Jones, Shirley Esther (1961)
Ethics and the novel as studied in the works of women novelists from the publication of 'Princesse de Cleves', 1678, until the end of the reign of Louis XIV, 1715.
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The introductory section is taken up with an examination of the moral climate of the society in which Mme de Lafayette wrote. The eclectic nature of honnetete is pointed out, together with its lack of concern for perfection to which it preferred a pursuit of refined pleasure guided by reason, Mme de Lafayette's ethics are found to be those of her generation in the setting of her novel, whilst her conception of love presents greater complexities, Mme de Villedieu is seen to preach a doctrine of hedonism which reflects exactly 'mondain' mentality, A study of the feminine novel from 1678 to 1703, at which point it seems to have suffered a relative eclipse, shows that whereas women writers portrayed passion and not amorous dalliance, they remain faithful to the ideal held by an earlier generation: that of pure love. Their conception of passion as omnipotent, together with the absolute virtue of the protagonists, means that there is no real moral dilemma. The heroes and heroines are thus represented as being worthy of pity, and their helplessness leads them to adopt a fatalistic attitude. The didactic aim, which had been so strong in the novel, tends thus to be replaced by a desire to move the reader. The moral notions, which act as an accurate guide to the ethics implied in the novels, reflect this change of emphasis from the struggle of will to the portrayal of sensitivity and suffering virtue. Such notions as 'la delicatesse', which has replaced 'la gloire' in importance, seem to hold the key to the understanding of this new ideal, A comparison with the contemporaneous masculine novel demonstrates the unity of tone in the novels of women writers; from the masculine novel is absent such evidence of moral preoccupation as we have found in the main part of this study. Thus it is to the works of women writers from the publication of the Princesse de Cleves until the end of the reign of Louis XIV that the credit must go for the development of the cult of sensibility in the novel.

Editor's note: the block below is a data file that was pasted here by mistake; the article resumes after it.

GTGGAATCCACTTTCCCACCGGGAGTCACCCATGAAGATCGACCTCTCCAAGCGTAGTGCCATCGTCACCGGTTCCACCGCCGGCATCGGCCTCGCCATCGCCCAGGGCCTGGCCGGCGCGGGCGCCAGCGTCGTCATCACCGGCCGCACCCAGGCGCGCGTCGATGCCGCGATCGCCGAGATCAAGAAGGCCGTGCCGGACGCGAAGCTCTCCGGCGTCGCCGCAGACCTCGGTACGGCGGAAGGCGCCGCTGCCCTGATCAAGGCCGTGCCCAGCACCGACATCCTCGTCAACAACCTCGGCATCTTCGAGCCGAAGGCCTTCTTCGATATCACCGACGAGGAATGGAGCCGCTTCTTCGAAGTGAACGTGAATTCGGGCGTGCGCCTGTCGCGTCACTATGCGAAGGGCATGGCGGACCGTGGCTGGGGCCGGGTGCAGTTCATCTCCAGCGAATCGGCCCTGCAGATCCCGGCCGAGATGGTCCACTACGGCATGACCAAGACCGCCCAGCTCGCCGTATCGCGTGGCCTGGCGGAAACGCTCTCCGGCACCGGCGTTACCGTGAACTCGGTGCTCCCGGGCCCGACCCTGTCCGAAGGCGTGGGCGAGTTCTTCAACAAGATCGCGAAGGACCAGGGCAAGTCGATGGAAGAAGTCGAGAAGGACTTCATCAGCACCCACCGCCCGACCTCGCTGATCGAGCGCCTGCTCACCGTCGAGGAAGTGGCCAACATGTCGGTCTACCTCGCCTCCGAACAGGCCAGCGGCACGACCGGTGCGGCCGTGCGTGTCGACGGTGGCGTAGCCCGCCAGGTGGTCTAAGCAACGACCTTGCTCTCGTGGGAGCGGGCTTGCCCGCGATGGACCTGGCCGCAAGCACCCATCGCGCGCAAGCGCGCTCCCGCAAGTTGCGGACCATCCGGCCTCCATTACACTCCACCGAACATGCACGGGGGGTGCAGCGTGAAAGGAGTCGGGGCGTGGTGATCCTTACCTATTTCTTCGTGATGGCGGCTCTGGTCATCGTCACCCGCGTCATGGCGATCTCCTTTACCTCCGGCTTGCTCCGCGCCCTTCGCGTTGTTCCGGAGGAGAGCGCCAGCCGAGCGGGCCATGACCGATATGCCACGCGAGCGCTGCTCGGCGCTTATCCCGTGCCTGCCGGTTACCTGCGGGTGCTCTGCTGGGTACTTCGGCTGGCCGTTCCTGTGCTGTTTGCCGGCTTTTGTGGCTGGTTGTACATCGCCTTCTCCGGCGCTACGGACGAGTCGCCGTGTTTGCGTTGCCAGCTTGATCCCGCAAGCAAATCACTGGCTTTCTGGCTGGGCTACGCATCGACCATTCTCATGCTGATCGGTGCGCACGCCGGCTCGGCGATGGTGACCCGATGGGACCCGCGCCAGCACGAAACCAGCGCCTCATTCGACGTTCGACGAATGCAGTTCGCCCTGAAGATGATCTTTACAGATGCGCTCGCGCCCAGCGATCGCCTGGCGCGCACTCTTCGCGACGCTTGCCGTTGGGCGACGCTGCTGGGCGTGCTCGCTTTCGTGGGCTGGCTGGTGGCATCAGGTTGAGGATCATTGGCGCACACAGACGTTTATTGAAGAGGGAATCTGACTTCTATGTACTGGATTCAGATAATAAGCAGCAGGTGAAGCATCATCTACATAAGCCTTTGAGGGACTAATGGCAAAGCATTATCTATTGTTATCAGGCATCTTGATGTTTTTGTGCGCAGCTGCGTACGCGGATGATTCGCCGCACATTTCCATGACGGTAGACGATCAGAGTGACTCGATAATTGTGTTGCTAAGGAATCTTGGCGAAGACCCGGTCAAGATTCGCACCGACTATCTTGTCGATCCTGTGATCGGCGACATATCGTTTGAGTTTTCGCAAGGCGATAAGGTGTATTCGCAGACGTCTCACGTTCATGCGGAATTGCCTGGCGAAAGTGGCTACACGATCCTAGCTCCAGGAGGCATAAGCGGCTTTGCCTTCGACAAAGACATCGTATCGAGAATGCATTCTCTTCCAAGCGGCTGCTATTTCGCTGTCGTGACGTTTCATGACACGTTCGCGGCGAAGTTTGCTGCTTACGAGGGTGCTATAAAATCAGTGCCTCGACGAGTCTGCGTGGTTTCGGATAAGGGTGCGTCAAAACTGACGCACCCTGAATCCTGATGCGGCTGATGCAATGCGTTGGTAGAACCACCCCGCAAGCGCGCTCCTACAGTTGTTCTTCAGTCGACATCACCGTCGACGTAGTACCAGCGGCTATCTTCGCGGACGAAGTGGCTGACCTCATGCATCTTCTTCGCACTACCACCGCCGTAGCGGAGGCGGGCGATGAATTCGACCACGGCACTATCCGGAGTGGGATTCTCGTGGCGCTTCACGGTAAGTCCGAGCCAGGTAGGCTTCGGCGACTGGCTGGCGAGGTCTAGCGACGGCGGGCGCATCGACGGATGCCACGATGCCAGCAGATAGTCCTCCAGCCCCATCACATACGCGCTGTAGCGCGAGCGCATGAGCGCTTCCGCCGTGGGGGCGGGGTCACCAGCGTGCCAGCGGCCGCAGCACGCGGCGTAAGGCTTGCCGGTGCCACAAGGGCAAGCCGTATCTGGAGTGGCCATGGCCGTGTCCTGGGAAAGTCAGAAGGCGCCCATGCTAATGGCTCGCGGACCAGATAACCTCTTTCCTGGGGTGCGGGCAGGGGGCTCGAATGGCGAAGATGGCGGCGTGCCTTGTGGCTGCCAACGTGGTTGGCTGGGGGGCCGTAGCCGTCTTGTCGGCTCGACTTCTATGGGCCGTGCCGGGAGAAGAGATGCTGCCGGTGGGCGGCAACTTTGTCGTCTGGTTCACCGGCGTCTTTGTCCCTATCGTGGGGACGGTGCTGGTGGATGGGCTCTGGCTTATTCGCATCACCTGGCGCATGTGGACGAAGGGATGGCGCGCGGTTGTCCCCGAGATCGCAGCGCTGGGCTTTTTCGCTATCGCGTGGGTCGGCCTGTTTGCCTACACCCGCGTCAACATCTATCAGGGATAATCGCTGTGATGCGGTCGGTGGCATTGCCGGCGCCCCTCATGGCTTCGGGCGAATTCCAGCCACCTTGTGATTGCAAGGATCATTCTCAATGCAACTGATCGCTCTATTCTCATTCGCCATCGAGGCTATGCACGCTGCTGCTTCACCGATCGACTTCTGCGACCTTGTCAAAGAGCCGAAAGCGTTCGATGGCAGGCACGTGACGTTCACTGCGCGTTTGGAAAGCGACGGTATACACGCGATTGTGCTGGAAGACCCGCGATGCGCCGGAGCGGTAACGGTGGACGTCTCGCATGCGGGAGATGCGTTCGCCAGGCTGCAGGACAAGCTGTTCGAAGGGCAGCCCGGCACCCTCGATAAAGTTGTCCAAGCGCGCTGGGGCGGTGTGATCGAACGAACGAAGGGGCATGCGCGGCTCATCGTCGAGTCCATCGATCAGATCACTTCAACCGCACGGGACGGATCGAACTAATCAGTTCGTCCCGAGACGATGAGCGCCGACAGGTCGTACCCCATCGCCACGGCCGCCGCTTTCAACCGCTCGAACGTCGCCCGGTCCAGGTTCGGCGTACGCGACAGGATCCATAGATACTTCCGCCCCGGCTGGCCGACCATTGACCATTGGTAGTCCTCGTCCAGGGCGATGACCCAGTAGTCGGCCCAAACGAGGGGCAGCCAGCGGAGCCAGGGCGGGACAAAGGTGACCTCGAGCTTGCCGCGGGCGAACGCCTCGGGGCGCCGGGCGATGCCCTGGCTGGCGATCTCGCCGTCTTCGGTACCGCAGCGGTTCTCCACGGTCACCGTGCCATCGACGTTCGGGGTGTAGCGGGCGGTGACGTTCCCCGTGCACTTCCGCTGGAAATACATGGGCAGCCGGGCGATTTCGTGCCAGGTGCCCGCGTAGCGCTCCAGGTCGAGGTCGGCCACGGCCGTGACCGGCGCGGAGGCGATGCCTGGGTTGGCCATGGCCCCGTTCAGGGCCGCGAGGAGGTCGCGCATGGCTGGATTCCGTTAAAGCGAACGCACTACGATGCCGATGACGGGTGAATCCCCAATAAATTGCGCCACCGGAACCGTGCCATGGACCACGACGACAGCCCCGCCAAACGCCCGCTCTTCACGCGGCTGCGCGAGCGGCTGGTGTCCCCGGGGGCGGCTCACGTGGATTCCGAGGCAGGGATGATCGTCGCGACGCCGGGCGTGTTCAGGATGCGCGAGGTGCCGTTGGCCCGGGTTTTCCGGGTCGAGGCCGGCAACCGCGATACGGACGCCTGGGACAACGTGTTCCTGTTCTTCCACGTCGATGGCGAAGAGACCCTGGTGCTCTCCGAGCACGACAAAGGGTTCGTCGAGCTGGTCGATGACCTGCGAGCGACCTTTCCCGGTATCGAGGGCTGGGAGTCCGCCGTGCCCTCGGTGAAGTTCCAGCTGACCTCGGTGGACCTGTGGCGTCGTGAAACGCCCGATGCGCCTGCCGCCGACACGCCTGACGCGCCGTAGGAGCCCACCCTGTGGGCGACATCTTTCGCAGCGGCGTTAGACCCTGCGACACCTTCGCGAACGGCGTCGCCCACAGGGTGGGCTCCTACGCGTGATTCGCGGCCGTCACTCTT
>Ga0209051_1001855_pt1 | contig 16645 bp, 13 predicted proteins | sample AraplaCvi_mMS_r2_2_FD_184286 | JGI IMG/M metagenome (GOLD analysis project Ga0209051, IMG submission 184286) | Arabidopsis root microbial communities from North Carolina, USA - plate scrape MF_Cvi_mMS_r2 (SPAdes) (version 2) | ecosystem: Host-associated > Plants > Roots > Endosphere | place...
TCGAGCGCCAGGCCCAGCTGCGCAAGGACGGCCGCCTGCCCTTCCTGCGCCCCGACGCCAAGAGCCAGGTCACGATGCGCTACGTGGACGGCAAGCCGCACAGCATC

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Deposited by David Morgan (UBYL020) on
in Royal Holloway Research Online.Last modified on 31-Jan-2017
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Institution: University of London, Bedford College (United Kingdom).